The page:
Mycoplasmal pneumonia is a chronic, clinically mild, infectious pneumonia of pigs, characterized by its ability to become endemic in a herd and to produce a persistent dry cough, retarded growth rate, sporadic “flare-ups” of overt respiratory distress, and a high incidence of lung lesions in slaughter pigs. It occurs worldwide.
Clinical outbreaks of mycoplasmal pneumonia may impair growth rate and feed conversion. This effect is enhanced when large numbers of pigs are closely confined in poorly ventilated buildings under poor husbandry conditions. The effects of the disease are uneven and unpredictable and place limits on the efficiency and flexibility of large production units. However, in swine units with good disease control measures, mycoplasmal pneumonia may remain largely subclinical and is of little economic importance.
Etiology and Epidemiology
The terms “viral pneumonia” and “enzootic pneumonia” are frequently used to describe a characteristic disease syndrome now known to be caused primarily by Mycoplasma hyopneumoniae. The pleomorphic organism is fastidious, smaller than most bacteria, and difficult to see clearly under ordinary light microscopes. It can be cultured in specially prepared media, but isolation from field cases is difficult. It is rapidly inactivated in the environment and by disinfectants, but it may survive longer in cold weather. It appears to be host-specific.
Mycoplasmal pneumonia is also frequently complicated by other mycoplasmas, bacteria, and viruses, which affect the severity of the disease. Certain strains of M hyorhinis, and perhaps some viruses, may themselves act as primary agents to produce a syndrome resembling the pneumonia caused by M hyopneumoniae.
In most countries that use modern pig-farming methods, the lungs of 30–80% of the pigs slaughtered show pneumonic lesions of the type associated with mycoplasmal infection. Pigs of all ages are susceptible, but within a herd, pigs become infected in the first few weeks of life either by their dam or by other young pigs after mixing. Transmission to lactating piglets can occur from sows of all parities but is most prevalent in first-parity (gilt) litters. In addition, with the adaptation of segregated (multisite) production, the onset of the disease has been delayed and may be most evident in the finishing stage at ~18–20 wk of age. The incidence of lung lesions is highest in pigs 3–5 mo old. Immunity develops slowly, followed by regression of the lung lesions. Older growing and mature pigs may recover completely.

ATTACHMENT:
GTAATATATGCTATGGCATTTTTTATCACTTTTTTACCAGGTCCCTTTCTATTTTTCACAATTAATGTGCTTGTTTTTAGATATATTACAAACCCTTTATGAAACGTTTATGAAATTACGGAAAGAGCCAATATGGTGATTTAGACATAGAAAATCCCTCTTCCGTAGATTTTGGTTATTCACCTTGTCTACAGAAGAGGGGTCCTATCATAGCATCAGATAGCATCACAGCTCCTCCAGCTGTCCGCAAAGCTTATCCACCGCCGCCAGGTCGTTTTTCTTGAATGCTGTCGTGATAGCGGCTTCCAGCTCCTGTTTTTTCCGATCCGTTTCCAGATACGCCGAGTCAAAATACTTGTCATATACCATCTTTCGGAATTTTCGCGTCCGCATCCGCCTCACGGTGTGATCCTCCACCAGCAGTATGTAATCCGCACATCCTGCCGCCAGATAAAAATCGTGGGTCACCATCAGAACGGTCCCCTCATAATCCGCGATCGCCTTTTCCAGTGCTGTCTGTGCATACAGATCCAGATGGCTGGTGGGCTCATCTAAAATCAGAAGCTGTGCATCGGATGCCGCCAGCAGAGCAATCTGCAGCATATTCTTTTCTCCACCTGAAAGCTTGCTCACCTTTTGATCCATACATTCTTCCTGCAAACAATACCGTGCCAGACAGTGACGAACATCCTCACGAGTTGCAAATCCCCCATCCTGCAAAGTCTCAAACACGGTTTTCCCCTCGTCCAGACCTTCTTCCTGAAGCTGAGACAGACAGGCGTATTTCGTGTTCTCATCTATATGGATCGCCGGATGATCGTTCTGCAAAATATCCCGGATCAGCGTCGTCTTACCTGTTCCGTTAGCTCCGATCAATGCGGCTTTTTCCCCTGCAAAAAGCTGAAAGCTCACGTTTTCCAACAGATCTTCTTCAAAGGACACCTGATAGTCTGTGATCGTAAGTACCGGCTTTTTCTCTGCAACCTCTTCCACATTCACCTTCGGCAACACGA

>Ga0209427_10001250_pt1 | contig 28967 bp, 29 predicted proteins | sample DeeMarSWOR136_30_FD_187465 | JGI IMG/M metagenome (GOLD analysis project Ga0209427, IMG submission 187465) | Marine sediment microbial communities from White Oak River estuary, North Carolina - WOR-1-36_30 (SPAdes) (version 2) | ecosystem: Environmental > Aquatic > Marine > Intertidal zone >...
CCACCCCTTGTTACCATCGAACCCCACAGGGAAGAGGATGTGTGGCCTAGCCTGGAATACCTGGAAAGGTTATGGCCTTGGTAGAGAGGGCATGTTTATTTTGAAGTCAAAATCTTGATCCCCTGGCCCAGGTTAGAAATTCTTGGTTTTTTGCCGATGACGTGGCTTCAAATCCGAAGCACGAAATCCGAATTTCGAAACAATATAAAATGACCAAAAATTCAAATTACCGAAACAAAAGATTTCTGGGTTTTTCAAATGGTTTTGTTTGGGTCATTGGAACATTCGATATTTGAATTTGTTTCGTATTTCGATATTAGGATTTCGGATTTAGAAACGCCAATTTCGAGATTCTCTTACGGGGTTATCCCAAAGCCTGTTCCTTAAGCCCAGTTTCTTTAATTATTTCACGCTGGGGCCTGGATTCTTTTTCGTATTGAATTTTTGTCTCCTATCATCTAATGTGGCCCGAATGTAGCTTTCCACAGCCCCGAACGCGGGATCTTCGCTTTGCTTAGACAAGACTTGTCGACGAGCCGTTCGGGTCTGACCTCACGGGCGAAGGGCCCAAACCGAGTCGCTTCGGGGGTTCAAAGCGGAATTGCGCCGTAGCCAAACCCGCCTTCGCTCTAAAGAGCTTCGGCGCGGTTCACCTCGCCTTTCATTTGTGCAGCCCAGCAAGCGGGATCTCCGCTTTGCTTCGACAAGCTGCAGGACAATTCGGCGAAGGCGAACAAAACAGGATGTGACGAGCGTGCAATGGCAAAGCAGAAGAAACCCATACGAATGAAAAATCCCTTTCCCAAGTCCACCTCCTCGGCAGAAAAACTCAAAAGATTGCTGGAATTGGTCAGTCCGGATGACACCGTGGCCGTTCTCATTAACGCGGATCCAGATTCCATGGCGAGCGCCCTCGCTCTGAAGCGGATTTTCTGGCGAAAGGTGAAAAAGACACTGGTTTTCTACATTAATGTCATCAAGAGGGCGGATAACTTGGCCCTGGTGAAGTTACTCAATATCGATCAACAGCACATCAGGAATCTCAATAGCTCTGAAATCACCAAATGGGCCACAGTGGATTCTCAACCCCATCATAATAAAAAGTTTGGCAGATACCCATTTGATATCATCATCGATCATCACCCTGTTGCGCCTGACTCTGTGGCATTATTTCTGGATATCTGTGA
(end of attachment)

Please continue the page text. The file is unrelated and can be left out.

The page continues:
In herds in which the disease is endemic, morbidity is high, but clinical signs may be minimal and mortality is low. Coughing is the most common sign and is most obvious when pigs are roused. Individual pigs or groups sporadically develop severe pneumonia. A common predisposing factor is a change of weather, but other stresses (eg, transient viral infections, parasitic migration, and mixing pigs) may also cause outbreaks. The disease is usually more severe when it first enters a naive herd.
Affected lungs are gray or purple, most commonly in the apical and cardiac lobes. Old lesions become clearly demarcated. The associated lymph nodes may be enlarged. Histologically, inflammatory cells are present in the bronchioles; there is perivascular and peribronchiolar cuffing and extensive lymphoid hyperplasia.